The sour fight over the Byron Bay Shire and live music continues, following Bluesfest’s director, Peter Noble, slamming the local council’s “draconian” plans for a new major event clause that would limit the beach-side city to just two major music events per year.

Scores of Australia’s most popular musicians have already thrown their hat in the ring to defend major music events in the shire, but now industry figurehead Michael Chugg, of Chugg Entertainment, is joining the cause, throwing his support behind Noble and Bluesfest.

Undercover reports that Chugg has added his defence to the chorus of star-studded musicians: including Ben Harper, Michael Franti, John Butler, Kasey Chambers and The Cat Empire; who have already come out in protest of the Local Environmental Plan. A policy that redefines festival events in the Byron Bay area as having more than 6,000 people and unlike previous proposals will be including single-day events in the new quota.

Chugg, released his statement on the Bluesfest website, showing his definite support of the event:

“I wish to see a more liberal policy that does not impose conditions that are unacceptable to me and the Australian Music Industry. I would point out that my company had spoken to Mr Noble About using the Bluesfest site for a concert with Sir Elton John In November this year… but the ridiculous short sited [sic] policy of the council has once more seen a major event go to Regional Queensland.”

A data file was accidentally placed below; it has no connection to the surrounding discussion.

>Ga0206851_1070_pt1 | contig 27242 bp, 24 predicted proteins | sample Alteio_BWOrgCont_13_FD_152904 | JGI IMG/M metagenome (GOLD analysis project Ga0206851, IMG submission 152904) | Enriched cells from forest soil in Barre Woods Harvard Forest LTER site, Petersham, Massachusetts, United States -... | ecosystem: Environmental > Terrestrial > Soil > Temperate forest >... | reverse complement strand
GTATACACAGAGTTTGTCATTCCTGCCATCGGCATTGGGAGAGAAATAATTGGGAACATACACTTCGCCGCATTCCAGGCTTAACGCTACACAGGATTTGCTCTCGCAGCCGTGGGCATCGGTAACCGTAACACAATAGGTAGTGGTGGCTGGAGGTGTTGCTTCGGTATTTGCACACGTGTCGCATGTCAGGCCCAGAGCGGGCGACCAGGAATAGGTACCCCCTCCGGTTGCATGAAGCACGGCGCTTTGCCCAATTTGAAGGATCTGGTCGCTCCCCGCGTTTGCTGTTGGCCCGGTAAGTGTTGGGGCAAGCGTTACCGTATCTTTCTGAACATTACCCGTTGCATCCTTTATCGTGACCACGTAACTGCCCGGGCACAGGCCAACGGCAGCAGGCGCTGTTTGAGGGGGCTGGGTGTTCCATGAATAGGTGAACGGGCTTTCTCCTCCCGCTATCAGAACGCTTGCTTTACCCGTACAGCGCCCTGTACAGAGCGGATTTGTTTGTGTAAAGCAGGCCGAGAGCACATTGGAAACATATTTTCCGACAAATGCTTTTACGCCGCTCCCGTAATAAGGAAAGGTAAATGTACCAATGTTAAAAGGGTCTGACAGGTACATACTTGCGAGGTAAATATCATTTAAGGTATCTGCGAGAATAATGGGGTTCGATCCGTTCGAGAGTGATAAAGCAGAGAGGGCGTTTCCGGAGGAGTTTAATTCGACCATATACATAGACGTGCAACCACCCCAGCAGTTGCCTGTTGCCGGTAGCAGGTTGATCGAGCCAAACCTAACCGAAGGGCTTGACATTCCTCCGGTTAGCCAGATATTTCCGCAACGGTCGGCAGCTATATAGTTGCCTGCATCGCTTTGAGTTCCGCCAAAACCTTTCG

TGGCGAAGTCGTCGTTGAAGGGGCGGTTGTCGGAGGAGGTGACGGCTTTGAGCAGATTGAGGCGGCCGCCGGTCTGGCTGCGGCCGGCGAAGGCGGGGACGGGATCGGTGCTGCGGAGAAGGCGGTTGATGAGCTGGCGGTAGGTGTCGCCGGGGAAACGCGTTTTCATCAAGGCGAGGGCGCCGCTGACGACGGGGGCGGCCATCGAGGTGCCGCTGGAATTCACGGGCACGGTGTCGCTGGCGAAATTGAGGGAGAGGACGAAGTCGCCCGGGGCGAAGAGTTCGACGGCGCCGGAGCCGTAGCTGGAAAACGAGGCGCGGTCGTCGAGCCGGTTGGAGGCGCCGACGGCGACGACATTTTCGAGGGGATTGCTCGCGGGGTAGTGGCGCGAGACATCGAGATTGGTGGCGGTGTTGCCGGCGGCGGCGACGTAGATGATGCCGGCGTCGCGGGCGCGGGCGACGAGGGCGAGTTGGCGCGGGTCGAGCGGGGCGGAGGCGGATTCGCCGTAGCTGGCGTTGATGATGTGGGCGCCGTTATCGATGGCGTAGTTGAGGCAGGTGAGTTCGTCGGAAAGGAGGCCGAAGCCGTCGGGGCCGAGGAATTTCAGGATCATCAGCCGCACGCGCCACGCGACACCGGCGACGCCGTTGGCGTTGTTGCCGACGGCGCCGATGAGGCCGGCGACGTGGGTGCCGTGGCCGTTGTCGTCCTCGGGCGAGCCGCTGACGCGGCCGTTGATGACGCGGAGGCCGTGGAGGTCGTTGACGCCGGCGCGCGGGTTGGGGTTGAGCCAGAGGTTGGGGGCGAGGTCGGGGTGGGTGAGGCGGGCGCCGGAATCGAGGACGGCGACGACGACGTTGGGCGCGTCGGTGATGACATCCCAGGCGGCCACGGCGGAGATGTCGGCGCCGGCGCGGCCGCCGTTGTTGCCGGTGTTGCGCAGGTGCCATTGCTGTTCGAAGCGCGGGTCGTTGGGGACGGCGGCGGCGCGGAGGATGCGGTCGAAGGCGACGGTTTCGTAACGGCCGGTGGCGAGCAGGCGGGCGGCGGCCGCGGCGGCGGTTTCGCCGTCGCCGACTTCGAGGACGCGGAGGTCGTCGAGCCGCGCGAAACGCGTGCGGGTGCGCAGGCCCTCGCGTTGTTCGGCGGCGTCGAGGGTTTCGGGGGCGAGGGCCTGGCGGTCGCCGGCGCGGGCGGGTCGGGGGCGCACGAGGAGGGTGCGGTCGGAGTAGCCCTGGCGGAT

The promoter’s defence joins a long list of vocal support for Bluesfest, including the soul-come-bluesman Ben Harper who pleas “you have something so special, please do not diminish it in this way” and the titular John Butler trio frontman who expressed his “concern over the proposed Byron Shire Council Music Event policy which sees to limit two concerts or festivals a year to the area.”

Bluesfest Festival Director Peter Noble has been fighting for Bluesfest’s endurance in the area with continued petitioning, “we only need a little over 500 signatures to get the petition debated on the floor of the State parliament,” he says “we have almost 9,500 individual petitions lodged so far, and need 10,000 to get this crucial thing done.”

His statement also declares “IF the council do not amend their policy, we would need to move away from Byron Shire once our current approval expires in 2020. THIS IS NOT RIGHT!”

Noble has been the most furiously vocal in the contentious saga over the festival site, whose origins begin nearly six years ago, including his most recent attack in February at a hearing held by the Public Assessment Commission tasked with deciding the fate of the proposed festival site.

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